In their place, four artists—Sy­ol­lie Ami­tuk (1936–1986), John Pang­nark, Eliyah Pootoo­gook and Paul Toolook­took (1947– 2003)—flew to Ja­pan in Fe­bru­ary 1970, where they were set to live for six months while carv­ing daily in the Cana­dian Pavil­ion. Ami­tuk was a tal­ented carver and print­maker from Pu­vir­ni­tuq, Nu­navik, QC, well known for his stone­cuts, while Pang­nark, the old­est artist of the group, was gain­ing recog­ni­tion for his de­cid­edly min­i­mal sculp­tures carved from Ki­valliq stone. Pootoo­gook, the only Inuit artist of the group to have work at both Expo ’67 and Expo ’70, had con­trib­uted to the an­nual print col­lec­tions in Kin­ngait (Cape Dorset), NU, as artist and print­maker through­out the 1960s. Fi­nally, Toolook­took, the youngest of the group, worked pri­mar­ily as a carver in the com­mu­nity of Qa­mani’tuaq (Baker Lake), NU.

The artists were joined by Iqar­lik, Quit­saq and Novoa­lik Pootoo­gook—the wife and chil­dren of Eliyah Pootoo­gook—as well as Keith and Edna Crowe and their chil­dren. Keith Crowe, who was em­ployed at the Depart­ment of In­dian Af­fairs and North­ern Devel­op­ment (now Indige­nous and North­ern Af­fairs Canada), had lived in the North and spoke Inuk­tut, while Edna Crowe was flu­ent in Ja­panese. The cou­ple acted as in­ter­preters for the artists while in Ja­pan. The artists, along­side the Pootoo­gook and Crowe fam­i­lies, lived in apart­ments close to the Expo grounds. The con­stant noise and bustling at­mos­phere was a ma­jor ad­just­ment for the artists, most of whom had never lived out­side of their re­spec­tive small north­ern com­mu­ni­ties.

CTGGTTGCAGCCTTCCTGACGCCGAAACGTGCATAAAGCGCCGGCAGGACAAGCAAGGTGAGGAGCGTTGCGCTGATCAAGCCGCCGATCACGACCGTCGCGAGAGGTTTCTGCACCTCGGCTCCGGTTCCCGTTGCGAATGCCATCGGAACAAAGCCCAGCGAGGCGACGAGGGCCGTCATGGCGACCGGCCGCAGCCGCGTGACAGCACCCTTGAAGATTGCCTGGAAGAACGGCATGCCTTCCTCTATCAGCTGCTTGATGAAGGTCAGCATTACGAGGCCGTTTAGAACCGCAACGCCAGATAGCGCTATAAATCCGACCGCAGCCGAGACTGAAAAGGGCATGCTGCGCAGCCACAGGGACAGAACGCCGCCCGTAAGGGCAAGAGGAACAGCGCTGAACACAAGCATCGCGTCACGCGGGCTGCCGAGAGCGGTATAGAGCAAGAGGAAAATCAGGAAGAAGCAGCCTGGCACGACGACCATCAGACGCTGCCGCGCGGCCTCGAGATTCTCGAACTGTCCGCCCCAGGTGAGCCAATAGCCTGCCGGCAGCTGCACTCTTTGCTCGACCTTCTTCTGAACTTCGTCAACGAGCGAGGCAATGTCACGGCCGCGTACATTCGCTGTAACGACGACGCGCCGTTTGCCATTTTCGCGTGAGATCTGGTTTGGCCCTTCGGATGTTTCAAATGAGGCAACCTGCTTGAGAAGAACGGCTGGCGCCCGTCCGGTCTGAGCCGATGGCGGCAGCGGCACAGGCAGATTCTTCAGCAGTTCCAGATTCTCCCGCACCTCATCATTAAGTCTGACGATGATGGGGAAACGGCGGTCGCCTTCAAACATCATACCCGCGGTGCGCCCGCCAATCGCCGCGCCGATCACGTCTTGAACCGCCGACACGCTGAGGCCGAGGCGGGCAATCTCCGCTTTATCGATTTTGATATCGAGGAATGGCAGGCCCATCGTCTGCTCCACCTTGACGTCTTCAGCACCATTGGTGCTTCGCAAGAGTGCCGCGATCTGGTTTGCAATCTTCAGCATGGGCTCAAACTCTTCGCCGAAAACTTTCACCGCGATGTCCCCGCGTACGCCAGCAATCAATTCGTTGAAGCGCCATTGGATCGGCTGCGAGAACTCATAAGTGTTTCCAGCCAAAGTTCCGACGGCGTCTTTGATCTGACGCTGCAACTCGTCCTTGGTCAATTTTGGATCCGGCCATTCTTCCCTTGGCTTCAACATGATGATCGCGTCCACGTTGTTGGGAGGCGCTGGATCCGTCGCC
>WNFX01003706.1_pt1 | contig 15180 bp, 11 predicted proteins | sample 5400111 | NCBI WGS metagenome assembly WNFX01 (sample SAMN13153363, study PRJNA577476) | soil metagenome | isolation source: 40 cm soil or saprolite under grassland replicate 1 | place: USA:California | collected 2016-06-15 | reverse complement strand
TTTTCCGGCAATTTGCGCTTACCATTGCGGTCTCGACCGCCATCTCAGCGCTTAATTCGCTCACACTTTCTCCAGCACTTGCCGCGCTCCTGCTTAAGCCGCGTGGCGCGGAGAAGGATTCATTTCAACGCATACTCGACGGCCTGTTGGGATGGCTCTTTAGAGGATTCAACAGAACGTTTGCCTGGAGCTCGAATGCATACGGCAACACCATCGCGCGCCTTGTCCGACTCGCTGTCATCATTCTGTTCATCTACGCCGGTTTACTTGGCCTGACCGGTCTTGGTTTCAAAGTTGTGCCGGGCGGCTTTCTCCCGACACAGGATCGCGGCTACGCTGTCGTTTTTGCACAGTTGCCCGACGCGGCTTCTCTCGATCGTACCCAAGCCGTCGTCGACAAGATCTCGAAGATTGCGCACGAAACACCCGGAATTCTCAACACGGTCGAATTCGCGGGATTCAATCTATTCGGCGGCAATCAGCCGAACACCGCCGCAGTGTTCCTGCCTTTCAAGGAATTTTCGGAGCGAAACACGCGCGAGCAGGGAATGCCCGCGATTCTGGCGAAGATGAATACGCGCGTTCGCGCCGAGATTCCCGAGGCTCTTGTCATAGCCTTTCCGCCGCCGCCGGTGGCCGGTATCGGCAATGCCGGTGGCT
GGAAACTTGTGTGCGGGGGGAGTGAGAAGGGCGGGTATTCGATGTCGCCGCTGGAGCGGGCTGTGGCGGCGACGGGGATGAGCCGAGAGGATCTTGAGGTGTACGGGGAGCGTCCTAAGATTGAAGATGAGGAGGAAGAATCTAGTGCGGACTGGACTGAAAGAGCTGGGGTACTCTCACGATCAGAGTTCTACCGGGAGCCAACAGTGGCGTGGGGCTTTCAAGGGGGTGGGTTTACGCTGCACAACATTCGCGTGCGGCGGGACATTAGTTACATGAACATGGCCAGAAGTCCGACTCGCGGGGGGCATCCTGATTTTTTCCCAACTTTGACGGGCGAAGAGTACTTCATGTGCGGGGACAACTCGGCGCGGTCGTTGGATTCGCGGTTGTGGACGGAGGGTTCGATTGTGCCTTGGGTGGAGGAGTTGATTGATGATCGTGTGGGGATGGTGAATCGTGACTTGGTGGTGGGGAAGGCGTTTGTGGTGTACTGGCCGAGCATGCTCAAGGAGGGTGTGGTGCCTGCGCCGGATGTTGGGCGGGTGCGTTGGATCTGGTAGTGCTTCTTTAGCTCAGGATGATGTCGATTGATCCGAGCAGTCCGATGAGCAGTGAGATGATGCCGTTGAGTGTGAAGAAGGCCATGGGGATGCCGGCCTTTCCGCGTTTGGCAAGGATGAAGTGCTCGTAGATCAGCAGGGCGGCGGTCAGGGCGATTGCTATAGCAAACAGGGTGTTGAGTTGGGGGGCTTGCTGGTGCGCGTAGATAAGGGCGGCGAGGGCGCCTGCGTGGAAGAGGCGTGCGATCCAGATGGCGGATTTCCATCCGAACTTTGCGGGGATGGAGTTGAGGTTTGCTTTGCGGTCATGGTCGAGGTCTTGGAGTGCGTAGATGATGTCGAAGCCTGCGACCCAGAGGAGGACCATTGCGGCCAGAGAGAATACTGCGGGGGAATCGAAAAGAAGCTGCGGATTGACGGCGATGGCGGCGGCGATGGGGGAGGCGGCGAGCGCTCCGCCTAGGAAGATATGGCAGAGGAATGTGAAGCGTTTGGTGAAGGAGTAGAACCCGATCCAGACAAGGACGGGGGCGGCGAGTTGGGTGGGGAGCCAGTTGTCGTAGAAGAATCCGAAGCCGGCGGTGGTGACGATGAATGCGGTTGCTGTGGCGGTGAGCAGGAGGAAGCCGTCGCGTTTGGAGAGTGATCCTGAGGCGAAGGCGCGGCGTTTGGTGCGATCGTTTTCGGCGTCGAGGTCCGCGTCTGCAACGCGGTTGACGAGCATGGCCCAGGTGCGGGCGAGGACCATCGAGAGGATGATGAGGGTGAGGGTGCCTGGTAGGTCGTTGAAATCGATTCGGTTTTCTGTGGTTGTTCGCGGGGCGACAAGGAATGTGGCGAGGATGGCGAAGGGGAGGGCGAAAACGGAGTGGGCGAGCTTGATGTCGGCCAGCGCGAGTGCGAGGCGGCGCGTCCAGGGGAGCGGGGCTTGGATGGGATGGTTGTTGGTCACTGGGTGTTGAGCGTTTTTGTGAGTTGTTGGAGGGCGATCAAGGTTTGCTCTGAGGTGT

In Osaka, the artists worked in the Cana­dian Pavil­ion be­neath the mu­ral carved by Keno­juak and John­niebo Ashe­vak. Work­ing in shifts, they made carv­ings or

Dur­ing this pe­riod, the height of the Cold War, the Cana­dian gov­ern­ment claimed and pro­moted Inuit art for the pur­poses of cul­tural diplo­macy.

bas-re­lief sculp­tures as vis­i­tors ob­served them from be­hind a dis­play show­cas­ing Inuit art and arte­facts. Ami­tuk and Pootoo­gook en­joyed carv­ing the plas­ter pan­els sim­i­lar to those pro­duced by the Ashe­vaks, while Pang­nark and Toolook­took worked on three­d­i­men­sional sculp­tures, al­most ex­clu­sively. Steatite was im­ported from the East­ern Town­ships in Que­bec, as the soft stone was thought to be easy for the artists to carve.